For the transcription activity assay, CaCO-2 cells were transfected with a luciferase reporter plasmid at 100 ng/well, and the internal control plasmid (pRL-TK) at 9.6 ng/well using the FuGENEHD Transfection Reagent (Promega, USA). After removing the medium, the cells were washed with PBS and supplemented with fresh complete medium. Next, the cells were treated with 100 ng/ml LPS and MIMP for gradient concentrations (0.01 ng/ml, 0.1 ng/ml and 1 ng/ml) or gradient incubation period (3 h, 6 h, 9 h and 12 h). Subsequently, the CaCO-2 cells were lysed and 20 µL lysates were incubated with 50 µL Luciferase Assay Buffer II (Promega, USA) in an opaque 96-well plate. The fluorescence values of firefly and Renilla luciferase were measured on a multimode plate reader (Tecan, Switzerland). The relative luciferase activity was calculated by normalizing the fluorescence value of firefly luciferase to the fluorescence value of Renilla luciferase.

Histone modification assays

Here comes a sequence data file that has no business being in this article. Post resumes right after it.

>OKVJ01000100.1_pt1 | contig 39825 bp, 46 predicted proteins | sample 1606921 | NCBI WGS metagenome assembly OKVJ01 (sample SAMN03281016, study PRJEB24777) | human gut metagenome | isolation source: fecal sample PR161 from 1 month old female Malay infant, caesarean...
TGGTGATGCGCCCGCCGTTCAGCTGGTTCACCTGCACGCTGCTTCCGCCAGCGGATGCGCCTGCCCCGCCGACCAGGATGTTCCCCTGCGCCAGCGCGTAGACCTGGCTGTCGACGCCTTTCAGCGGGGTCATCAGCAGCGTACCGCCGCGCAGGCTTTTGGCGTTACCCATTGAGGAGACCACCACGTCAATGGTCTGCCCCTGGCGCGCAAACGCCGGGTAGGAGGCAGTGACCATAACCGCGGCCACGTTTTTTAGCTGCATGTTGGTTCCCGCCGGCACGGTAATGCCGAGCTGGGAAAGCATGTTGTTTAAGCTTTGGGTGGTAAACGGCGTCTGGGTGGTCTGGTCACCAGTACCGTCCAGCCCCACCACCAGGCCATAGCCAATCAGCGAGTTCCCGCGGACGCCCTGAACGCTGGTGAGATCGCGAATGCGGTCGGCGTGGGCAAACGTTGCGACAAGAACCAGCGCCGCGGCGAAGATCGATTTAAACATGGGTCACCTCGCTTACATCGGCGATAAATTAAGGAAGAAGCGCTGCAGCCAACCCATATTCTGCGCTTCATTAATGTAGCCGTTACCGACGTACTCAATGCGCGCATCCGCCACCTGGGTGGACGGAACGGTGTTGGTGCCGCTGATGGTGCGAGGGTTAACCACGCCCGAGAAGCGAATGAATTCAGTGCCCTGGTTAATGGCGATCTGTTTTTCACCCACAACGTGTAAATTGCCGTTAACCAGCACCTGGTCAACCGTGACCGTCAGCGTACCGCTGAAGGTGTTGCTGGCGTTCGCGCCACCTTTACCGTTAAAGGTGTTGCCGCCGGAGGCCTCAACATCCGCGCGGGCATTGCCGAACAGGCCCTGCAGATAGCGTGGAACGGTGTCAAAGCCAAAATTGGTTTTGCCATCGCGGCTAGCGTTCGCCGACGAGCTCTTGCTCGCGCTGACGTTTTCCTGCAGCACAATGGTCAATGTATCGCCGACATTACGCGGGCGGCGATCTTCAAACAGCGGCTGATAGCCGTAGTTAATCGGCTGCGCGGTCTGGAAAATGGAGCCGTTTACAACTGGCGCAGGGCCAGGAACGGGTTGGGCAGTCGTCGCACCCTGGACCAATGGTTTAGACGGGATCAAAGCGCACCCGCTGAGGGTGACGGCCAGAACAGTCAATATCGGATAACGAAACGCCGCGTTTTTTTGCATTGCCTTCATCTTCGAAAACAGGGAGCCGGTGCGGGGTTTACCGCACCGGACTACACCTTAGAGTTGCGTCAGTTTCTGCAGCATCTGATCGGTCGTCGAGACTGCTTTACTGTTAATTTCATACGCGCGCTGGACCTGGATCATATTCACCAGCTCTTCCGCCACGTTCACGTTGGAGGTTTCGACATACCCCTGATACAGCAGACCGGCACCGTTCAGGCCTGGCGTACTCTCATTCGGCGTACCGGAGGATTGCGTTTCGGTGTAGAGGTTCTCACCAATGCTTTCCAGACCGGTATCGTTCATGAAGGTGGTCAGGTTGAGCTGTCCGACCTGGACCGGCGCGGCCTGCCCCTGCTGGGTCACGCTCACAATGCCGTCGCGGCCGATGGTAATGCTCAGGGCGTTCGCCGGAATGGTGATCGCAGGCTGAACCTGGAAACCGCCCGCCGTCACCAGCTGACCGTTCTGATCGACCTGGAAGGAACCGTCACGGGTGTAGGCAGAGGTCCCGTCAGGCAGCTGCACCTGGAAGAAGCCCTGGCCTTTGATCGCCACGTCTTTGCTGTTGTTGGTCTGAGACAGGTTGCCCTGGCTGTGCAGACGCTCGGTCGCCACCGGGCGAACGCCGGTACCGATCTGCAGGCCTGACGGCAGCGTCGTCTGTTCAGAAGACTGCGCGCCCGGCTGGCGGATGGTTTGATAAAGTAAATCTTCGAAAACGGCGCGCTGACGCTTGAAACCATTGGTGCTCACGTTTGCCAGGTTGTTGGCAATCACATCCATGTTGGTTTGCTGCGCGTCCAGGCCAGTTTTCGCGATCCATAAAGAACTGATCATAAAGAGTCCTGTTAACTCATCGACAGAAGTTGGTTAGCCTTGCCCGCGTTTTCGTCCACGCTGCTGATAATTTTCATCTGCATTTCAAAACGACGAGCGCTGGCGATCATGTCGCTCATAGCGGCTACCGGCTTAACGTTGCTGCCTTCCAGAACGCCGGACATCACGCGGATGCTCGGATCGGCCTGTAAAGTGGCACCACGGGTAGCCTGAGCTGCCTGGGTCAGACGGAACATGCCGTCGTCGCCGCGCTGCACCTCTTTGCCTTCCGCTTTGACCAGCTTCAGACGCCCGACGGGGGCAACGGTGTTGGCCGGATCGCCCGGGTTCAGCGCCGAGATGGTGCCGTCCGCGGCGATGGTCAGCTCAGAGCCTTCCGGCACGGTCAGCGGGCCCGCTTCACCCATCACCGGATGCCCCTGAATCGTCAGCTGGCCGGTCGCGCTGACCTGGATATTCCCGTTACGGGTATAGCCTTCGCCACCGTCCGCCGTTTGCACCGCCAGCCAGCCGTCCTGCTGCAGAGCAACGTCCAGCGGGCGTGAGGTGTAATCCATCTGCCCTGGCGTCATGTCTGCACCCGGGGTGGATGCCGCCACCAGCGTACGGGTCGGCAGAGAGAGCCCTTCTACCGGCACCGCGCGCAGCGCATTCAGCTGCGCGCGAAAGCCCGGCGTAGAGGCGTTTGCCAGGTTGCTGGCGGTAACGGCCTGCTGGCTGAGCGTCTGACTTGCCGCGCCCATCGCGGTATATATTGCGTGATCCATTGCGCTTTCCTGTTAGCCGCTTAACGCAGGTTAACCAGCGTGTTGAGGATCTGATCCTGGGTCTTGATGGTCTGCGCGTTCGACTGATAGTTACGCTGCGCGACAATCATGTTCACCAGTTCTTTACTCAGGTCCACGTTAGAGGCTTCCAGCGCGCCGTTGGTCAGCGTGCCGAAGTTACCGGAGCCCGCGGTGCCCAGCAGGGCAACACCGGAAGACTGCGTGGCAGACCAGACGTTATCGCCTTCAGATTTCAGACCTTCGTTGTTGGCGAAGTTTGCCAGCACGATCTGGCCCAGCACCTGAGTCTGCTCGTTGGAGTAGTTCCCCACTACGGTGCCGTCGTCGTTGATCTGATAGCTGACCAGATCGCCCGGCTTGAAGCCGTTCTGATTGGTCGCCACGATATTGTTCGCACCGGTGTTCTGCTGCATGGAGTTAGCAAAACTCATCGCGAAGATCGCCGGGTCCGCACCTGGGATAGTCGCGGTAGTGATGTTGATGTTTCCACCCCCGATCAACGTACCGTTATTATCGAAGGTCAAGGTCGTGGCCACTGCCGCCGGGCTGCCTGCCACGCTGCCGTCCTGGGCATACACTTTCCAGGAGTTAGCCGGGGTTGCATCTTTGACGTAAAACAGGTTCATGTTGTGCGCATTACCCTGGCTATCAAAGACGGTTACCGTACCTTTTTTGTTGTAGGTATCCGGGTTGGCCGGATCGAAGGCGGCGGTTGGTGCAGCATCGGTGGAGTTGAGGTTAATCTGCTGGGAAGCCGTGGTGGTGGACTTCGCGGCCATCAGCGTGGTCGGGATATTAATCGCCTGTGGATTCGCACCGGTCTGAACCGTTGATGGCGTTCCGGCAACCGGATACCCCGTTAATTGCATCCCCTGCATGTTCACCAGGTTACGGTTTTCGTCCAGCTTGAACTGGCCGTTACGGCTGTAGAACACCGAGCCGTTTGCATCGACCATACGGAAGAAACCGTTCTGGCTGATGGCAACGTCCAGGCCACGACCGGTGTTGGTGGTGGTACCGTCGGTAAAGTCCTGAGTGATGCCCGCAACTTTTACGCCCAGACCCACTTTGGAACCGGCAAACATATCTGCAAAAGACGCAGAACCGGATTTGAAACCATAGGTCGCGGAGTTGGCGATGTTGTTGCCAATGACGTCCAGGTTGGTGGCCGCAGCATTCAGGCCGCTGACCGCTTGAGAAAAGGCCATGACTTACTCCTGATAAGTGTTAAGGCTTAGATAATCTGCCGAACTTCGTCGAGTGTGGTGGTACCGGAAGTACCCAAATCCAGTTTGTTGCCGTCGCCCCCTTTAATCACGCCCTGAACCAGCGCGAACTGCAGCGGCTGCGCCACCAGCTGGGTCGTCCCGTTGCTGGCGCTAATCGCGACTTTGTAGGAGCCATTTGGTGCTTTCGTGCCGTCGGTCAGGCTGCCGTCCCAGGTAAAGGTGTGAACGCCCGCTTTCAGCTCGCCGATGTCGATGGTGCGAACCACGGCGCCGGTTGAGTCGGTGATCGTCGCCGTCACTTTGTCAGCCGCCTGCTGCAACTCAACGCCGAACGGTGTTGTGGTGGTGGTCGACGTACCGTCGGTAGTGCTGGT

The culture medium of CaCO-2 cells was replaced by PBS solution containing 1% formaldehyde. 10×Glycine solution was applied for blocking crosslinking and the cells were suspended in ice-cold PBS. The cells were then lysed in 0.25 µl Micrococcal Nuclease for 15 min, incubated with 10 µL MNase Stop Solution for 15 min, centrifuged at 9000g for 3 min and suspended in 50 µl Lysis Buffer. Finally, the lysate was centrifuged at 9000g for 3 min again and the supernatant (chromosome) was collected. The supernatant was incubated with 4 µl IgG, 5 µl anti-AC-H4, 4 µl anti-p-Ac-H3 and 2 µl anti-RNA polymerase II overnight at overnight at 4°C. The immune complexes were collected using proteinA Agarose/SalmonSperm DNA (Thermo) and the DNA was extracted using a PCR purification kit (Qiagen, Germany). The promoter DNA of IL-17 and IFN-γ was amplified by PCR using Hot Star Taq DNA polymerase (Qiagen). The PCR reaction was conducted according to the following conditions: 95°C for 15 min, 34 cycles of 94°C for 30 s, 60°C for 30 s, 72°C for 30 s and 72°C for 10 min. The PCR products were separated by agarose gel electrophoresis and detected by ethidium bromide staining. Equal amounts of input DNA were employed as internal controls. The promoter-specific primers for IL-17 and IFN-γ were listed, see online suppl. material, in Table S1. The levels of acetylated histones and methylated DNA were quantitatively assessed respectively using an EpiQuik Global Histone H3/H4 Acetylation Assay Kit and a Methylamp Global DNA Methylation Quantification Ultra Assay Kit (Epigentek Group, Farmingdale, NY, USA).